There are many different ways a program can ‘fail’. Maybe it’s a monthly program and attendance has slowly drifted off. Maybe it’s a one shot that was asked for (by a teen or the Advisory Board) but then no one or only one or two kids show up. Maybe it’s the “hot” program that every other teen librarian swears draws in crowds and you get no one or the few you get think it’s boring.
What do you do?
There are equally as many possible solutions as there are ways for a program to fail.
Sometime, you’ll know why. The kids at the “hot” program tell you it’s dumb. Or leave early. Or roll their eyes. That anime program that’s gone great for years but now has almost no attendance, well, now the local school(s) have anime programs of their own and are easier to access (this one actually happened at my last job). Maybe you find out afterwards that the school had something going on – a concert or big sports game or something similar.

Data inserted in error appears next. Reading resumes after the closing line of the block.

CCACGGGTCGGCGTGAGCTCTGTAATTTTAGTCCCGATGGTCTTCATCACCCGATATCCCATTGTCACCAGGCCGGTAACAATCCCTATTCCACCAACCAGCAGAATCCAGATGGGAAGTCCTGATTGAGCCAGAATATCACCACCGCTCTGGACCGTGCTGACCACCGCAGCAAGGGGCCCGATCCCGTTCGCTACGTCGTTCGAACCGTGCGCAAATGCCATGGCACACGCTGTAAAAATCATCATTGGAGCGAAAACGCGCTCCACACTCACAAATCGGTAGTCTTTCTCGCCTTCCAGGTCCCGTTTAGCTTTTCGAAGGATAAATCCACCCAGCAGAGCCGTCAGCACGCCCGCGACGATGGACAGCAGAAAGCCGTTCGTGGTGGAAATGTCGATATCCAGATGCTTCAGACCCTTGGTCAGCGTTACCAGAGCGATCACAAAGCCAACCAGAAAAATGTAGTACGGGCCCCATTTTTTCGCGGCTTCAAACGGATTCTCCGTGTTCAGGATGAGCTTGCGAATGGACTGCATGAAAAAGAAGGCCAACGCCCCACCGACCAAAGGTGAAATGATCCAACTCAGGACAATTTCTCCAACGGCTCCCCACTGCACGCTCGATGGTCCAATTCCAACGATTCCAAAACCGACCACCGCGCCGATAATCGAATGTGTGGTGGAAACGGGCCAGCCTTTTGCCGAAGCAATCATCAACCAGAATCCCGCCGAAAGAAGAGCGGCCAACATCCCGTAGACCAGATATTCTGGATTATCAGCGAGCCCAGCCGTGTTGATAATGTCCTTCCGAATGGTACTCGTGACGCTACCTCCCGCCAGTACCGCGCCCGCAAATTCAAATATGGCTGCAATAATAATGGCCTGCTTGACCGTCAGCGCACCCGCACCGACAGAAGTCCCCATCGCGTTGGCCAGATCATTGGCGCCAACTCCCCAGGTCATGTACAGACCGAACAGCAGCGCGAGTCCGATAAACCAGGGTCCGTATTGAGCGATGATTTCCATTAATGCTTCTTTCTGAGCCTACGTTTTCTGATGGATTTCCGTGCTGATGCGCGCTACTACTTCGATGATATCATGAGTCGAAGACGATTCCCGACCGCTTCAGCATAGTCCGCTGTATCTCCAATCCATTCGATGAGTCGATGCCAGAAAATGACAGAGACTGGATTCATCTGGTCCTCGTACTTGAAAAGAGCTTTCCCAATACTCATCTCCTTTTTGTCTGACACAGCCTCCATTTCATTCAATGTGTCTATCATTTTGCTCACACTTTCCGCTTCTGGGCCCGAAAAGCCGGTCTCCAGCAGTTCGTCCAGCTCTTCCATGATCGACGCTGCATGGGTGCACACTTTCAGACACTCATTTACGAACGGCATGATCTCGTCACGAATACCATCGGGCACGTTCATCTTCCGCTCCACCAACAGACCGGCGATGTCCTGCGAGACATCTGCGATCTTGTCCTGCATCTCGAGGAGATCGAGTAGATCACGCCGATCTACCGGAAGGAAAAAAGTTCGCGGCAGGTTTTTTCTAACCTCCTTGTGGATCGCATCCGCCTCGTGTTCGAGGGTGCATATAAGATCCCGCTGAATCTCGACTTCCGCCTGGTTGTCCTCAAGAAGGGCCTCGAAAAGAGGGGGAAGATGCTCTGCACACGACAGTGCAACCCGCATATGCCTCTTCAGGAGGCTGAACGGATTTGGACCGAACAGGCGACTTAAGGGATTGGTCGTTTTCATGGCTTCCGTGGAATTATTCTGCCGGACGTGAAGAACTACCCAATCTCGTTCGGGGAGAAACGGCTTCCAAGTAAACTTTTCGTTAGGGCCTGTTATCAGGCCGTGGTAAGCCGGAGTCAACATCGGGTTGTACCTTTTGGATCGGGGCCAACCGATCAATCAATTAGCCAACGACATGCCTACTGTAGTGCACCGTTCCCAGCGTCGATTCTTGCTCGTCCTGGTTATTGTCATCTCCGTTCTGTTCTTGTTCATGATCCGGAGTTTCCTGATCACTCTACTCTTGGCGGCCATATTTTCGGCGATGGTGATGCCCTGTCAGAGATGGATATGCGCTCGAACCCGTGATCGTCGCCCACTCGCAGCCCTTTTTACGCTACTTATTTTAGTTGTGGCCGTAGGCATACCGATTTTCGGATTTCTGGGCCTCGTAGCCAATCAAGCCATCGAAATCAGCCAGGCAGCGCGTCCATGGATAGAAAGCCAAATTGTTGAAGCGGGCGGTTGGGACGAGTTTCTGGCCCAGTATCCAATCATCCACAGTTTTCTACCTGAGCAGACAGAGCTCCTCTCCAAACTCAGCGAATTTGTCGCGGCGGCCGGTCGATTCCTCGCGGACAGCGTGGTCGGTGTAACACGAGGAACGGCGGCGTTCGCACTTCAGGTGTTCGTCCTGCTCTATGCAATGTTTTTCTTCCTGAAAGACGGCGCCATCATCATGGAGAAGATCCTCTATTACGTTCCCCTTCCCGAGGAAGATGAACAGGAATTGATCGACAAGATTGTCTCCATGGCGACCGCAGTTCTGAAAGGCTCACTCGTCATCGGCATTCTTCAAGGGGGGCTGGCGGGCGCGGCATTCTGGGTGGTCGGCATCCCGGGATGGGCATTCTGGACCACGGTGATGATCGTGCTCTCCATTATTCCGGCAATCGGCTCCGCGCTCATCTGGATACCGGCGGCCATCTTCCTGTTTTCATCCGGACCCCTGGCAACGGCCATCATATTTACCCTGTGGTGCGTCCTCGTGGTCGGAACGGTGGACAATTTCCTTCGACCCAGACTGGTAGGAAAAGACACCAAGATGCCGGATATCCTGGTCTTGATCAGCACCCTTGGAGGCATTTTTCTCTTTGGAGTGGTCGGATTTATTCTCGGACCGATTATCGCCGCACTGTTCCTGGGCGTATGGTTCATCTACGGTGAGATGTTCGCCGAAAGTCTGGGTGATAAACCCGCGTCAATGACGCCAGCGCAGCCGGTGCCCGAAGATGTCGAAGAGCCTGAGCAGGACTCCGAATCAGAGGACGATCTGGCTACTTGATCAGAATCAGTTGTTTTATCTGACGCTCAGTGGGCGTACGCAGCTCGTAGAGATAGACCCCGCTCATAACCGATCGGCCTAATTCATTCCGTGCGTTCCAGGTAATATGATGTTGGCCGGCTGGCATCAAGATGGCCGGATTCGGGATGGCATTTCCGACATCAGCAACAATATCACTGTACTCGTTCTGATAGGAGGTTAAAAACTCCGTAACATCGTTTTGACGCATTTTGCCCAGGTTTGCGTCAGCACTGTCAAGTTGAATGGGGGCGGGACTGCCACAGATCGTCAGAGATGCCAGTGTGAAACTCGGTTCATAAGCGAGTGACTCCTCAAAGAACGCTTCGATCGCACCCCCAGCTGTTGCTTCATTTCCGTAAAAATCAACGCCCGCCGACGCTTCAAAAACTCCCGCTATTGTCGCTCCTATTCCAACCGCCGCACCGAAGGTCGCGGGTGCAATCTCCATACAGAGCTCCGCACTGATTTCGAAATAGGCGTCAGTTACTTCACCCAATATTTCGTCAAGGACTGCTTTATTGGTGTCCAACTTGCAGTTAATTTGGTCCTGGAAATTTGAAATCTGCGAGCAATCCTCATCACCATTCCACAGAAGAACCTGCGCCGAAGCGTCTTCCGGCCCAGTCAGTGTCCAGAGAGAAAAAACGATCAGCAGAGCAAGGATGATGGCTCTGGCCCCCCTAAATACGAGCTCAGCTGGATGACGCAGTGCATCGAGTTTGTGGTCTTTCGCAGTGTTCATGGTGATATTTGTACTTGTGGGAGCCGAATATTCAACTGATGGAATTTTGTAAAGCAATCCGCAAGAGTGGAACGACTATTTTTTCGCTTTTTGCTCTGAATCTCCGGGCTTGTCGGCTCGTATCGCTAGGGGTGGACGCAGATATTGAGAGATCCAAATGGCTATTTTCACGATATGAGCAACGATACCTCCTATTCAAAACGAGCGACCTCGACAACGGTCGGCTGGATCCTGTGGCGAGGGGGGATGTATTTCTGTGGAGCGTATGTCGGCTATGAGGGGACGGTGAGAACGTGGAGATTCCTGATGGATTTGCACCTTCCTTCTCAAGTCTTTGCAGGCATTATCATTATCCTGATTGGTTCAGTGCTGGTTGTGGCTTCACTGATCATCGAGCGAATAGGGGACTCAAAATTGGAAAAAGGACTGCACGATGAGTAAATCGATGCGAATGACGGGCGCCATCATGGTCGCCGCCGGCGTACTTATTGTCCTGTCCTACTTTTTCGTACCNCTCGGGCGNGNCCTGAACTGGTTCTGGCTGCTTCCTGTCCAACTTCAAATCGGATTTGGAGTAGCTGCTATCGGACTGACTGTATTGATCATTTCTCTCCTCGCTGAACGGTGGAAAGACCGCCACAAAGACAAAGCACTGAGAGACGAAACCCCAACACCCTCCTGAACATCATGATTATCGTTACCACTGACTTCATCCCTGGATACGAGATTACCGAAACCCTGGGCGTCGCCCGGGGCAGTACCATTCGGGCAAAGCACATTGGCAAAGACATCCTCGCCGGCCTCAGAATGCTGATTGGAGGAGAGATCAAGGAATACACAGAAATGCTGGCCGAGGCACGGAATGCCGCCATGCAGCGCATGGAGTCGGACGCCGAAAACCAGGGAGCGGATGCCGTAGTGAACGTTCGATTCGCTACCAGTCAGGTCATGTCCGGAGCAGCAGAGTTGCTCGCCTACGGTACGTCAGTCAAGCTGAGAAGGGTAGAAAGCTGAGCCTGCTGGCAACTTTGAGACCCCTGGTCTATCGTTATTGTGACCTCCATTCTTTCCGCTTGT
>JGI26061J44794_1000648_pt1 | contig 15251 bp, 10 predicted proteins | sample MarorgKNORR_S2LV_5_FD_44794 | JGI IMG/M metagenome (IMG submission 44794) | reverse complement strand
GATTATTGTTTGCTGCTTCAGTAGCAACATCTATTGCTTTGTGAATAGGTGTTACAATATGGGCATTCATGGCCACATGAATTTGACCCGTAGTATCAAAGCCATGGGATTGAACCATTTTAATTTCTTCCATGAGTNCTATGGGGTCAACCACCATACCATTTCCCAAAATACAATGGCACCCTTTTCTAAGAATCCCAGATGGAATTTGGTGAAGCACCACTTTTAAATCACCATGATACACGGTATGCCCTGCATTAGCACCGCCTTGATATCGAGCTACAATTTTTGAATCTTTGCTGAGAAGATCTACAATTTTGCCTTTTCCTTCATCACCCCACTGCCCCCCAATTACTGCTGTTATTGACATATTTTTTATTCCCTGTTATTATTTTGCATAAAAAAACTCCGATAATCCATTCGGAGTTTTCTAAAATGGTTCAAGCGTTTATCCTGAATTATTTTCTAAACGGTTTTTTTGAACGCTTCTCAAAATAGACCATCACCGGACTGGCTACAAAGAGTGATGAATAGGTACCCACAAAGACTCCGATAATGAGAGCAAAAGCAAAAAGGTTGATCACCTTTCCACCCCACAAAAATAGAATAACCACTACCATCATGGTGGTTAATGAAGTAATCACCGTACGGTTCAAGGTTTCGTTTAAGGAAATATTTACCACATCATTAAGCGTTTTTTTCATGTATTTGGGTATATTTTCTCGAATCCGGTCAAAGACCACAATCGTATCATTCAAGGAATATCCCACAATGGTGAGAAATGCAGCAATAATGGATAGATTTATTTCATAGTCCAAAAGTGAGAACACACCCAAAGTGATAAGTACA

But as often as not, you don’t have a concrete reason why. So do you try the program again or not?
If you know why, then you probably have the tools you need to evaluate whether to have the program again. Maybe a simple change of date works. Or maybe it’s just not something your teens are in to. But if you don’t, how do we figure out whether to try it again on a different date?
One of the things I often try, especially if the program has been requested a few times, is see how it goes during the summer. Like many (but not all) libraries, I get some of my highest program attendance during the summer program. If a program bombs then, chances are I won’t try it again, at least not immediately. I might give it a year or two, see if it’s requested again and then try. Schedules change, younger kids age in and all sorts of similar things can affect attendance. I might try it again if I’m still getting requests, but test it at a different time or different day of the week. For my kids, Mondays and Tuesdays are not good days, no matter how often they ask for programs those days. Even perennially popular programs bombed this fall when I tried early in the week programs.
I’m also working on my advertising, as we all are. I’m looking into mini-flyers in the form of bookmarks or business card sized things that I can put around at the schools and give batches to my Advisory Board kids to have them hand out to friends.
What kind of things do you look at when a program flops? How do you reevaluate? Share here or on facebook!